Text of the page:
This month, Wisdom Wednesdays will veer into the rise of Fundamentalism. There will be some historical exploration in addition to a closing “so what” moment at the end tying things together. Stay with the series though for the epic conclusion: Why I’m Not A Fundamentalist.
The early parts of the Twentieth Century was very chaotic for religion in America. There was a rise in the hope of a scientific modern world, where the spiritual aspects of the Western world could be swept away in favor of a more logical, cerebral world. Reason was about to replace religion.
These deistic understandings brought about an enlightened world, and this enlightened world came into conflict with a traditional understanding of Christianity. The resurrection of Jesus, atonement for sins, miracles, and a high view of Scripture were either dismissed outright or softened as feel good tales. Religion was sterilized in many lives and congregations. Good moral lessons were kept while the need for a crucified and risen Christ was discarded.
However, this sterile view of the world was soon shattered by two world wars, concentration camps, gulags, and communist horrors. Modernist ideas caused the death and suffering of hundred of millions. Such carnage was never seen prior to the Twentieth Century, large statist governments caused the deaths of hundreds of millions in the name of progress.
While America was thankfully spared a lot of the horrors of the modern age and the past century, America was a place of cultural conflict. A battle of ideas proved to be enormous for our culture. While there was scientific and historic criticism leveled at the Bible, a large bloc of the church in America defensively fortified themselves with a “radical literalism,” as Ross Douthat pointed out in his book Bad Religion: How We Became A Nation Of Heretics. This is where many Christians adopted the “six 24-hour days” in Genesis 1 as scientific explanation. This uncertain world also produced a new trend within Protestant Christianity, where the best defense of the faith was fueled with either withdrawal or reaction. It is also in this era that many took up the banners of “dispensationalism,” a new trend in Christianity. These End Times schemes were popularized in the 1910s through the use of the Scofield Reference Bible and can still be seen in the Left Behind series. As you can see, there was a lot going on in this era!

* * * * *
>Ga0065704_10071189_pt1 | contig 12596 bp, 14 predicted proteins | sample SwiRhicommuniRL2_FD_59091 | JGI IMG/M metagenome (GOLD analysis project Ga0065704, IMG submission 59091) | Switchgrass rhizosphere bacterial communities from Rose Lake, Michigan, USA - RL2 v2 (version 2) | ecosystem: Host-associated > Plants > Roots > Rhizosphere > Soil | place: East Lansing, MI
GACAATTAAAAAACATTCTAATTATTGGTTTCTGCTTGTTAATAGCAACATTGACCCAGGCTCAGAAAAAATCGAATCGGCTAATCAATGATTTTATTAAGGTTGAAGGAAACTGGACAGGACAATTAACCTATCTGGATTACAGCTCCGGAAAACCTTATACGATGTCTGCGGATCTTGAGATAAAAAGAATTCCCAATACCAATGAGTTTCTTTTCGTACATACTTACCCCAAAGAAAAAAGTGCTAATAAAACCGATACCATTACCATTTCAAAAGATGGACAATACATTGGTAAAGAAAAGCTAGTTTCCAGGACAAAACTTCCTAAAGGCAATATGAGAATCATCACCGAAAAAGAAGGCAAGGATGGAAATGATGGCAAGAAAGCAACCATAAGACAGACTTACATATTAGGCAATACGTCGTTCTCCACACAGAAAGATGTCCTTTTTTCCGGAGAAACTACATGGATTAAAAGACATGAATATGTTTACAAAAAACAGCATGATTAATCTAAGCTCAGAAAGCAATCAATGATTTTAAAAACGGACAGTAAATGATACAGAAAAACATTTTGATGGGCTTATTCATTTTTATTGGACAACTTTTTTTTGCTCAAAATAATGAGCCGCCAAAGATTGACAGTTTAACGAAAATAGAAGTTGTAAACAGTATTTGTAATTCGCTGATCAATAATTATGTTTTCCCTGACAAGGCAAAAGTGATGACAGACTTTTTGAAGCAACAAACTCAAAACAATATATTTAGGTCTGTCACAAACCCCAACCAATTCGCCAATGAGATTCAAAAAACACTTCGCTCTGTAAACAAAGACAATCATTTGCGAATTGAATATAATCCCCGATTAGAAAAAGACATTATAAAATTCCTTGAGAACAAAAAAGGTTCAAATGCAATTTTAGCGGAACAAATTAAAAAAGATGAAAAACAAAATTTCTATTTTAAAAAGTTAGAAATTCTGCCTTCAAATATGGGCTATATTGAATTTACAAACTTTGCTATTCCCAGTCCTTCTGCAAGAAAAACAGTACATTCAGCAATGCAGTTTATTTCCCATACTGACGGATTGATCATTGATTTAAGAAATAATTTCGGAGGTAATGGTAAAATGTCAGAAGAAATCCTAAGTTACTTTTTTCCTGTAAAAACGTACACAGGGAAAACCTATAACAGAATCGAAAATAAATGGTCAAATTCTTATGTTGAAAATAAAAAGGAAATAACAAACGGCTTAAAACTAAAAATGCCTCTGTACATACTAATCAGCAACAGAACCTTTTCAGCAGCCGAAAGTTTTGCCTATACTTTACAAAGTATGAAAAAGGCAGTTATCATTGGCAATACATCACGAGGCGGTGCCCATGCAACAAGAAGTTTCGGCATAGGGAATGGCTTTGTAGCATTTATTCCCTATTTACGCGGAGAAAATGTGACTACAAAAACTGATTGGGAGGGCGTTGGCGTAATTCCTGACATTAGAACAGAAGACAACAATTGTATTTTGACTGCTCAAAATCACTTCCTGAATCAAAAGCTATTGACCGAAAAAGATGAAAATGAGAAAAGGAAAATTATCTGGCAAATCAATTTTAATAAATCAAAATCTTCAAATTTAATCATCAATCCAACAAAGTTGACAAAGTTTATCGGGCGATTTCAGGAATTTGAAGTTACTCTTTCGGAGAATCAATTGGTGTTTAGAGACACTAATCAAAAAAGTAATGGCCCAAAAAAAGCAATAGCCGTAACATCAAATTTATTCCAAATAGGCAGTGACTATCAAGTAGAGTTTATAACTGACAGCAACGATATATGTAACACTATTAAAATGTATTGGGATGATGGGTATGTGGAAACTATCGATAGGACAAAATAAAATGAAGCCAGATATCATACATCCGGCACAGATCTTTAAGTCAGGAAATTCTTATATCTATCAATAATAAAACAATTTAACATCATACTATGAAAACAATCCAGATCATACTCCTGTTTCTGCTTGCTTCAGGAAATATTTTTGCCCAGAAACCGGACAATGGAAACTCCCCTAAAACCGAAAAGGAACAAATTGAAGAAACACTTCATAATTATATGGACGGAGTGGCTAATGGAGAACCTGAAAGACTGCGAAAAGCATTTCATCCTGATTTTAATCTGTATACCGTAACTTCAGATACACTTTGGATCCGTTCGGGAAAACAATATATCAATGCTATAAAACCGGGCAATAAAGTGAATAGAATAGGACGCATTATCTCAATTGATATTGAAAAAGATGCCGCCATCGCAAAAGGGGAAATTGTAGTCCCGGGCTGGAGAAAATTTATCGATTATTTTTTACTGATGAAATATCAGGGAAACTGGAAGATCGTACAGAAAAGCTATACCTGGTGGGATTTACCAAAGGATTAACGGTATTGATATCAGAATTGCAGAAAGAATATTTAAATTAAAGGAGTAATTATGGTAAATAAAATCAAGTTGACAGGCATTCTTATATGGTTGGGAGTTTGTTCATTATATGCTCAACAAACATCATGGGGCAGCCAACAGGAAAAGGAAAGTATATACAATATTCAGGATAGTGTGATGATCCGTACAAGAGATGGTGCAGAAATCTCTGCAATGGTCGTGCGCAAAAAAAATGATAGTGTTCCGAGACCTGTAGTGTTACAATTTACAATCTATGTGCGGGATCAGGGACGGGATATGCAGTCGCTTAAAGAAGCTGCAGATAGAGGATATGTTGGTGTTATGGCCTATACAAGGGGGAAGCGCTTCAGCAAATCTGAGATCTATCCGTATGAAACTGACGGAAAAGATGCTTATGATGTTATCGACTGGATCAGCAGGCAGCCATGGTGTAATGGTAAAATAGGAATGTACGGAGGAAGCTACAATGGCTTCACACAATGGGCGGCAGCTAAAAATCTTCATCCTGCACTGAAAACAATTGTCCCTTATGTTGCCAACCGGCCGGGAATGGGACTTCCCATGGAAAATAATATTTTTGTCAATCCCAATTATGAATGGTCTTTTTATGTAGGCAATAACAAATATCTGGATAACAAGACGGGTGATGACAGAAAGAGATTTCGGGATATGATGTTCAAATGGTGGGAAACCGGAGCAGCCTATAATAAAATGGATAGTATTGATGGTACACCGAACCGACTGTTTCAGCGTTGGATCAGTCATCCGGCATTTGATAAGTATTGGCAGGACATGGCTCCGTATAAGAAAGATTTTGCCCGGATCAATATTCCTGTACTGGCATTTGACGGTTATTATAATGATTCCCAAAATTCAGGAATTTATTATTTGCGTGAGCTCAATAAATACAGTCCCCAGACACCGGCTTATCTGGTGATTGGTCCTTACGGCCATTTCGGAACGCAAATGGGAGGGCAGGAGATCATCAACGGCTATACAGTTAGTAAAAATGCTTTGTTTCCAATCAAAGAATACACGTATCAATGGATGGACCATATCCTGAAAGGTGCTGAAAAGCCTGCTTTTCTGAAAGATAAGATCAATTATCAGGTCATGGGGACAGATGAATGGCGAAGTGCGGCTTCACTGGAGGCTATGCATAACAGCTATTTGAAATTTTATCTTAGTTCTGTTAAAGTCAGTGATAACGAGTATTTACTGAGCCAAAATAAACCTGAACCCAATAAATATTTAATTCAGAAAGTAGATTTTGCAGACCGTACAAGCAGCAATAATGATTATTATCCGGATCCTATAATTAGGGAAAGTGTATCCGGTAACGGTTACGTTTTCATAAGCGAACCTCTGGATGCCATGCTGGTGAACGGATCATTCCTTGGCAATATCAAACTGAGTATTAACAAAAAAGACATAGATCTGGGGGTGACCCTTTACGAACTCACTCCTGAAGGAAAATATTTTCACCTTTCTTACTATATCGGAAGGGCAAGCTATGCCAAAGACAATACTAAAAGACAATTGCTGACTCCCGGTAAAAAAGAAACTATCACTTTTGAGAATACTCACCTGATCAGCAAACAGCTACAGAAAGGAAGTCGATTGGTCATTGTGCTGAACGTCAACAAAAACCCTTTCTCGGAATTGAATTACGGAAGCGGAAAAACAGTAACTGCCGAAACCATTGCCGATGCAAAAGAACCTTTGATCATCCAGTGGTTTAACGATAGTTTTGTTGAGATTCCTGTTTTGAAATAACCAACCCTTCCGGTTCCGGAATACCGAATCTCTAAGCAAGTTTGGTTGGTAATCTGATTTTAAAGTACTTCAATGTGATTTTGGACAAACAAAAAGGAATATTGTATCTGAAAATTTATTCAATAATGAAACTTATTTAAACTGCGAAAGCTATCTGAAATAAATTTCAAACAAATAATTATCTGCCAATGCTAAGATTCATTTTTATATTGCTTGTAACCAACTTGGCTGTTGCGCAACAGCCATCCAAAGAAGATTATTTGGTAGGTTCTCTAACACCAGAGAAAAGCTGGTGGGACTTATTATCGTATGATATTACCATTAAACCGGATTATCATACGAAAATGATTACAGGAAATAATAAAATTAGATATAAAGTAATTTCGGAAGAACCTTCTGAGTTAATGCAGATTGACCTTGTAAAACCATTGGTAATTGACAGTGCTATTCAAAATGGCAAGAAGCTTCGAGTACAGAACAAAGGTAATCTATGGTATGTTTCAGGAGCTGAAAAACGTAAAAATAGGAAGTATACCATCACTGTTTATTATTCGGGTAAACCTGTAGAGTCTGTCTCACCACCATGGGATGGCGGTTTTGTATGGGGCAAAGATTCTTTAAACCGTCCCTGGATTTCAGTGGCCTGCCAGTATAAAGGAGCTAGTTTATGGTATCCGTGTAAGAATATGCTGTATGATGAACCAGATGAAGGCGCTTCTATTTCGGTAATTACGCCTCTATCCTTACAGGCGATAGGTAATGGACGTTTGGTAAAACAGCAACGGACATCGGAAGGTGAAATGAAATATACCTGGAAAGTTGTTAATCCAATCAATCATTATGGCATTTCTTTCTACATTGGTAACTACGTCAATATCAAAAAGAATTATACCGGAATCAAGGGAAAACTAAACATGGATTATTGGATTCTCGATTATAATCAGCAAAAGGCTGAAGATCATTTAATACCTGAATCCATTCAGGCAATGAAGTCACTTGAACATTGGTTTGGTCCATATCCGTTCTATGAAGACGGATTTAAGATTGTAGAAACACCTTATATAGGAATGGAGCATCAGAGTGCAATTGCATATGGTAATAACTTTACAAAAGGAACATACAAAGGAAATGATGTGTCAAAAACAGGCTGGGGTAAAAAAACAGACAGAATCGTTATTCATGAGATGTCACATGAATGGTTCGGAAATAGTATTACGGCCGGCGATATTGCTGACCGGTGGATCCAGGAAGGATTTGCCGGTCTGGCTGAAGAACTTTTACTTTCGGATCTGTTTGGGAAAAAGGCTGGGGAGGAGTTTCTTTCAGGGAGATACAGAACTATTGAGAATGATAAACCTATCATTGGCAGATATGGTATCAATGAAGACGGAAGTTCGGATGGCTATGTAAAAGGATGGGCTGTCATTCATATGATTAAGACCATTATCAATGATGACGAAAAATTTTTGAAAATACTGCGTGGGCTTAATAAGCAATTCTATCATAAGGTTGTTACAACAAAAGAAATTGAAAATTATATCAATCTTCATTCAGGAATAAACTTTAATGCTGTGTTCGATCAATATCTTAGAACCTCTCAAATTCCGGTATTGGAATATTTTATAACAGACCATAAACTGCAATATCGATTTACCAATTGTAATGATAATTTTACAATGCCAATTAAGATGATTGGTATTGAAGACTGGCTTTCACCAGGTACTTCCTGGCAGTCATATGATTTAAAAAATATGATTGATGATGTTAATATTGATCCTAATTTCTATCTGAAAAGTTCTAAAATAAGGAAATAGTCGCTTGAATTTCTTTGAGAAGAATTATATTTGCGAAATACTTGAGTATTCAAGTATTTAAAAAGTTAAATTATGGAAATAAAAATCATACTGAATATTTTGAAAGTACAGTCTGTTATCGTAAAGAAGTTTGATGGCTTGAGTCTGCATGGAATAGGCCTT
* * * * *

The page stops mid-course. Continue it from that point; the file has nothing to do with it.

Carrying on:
These overcorrections are fascinating to me because they are pretty new. Certainly, there were views on premillennialism (not of the dispensationalist stripe, though), but this was not a litmus test for being a faithful follower of Christ. While some might have been in favor of a “6 Day creation” view, even on of the main sources of Protestant thought would caution against basing all astronomical and scientific thought on the book that was meant to reveal God, not the 2nd Law of Thermodynamics (John Calvin wrote on Genesis 1 that “he who would learn astronomy, let him go elsewhere.”). Nevertheless, a defensive fundamentalism took hold in American consciousness and this group either went to the margins of mainline Protestant churches or jumped out of these denominations to form their own (see Bad Religion, p34).
Don’t despair, chaos will soon lead to some good. To be continued!
Have you ever noticed that it seems like sometimes Christians might have the tendency to be overly defensive? How do you respond to attacks, real or imagined?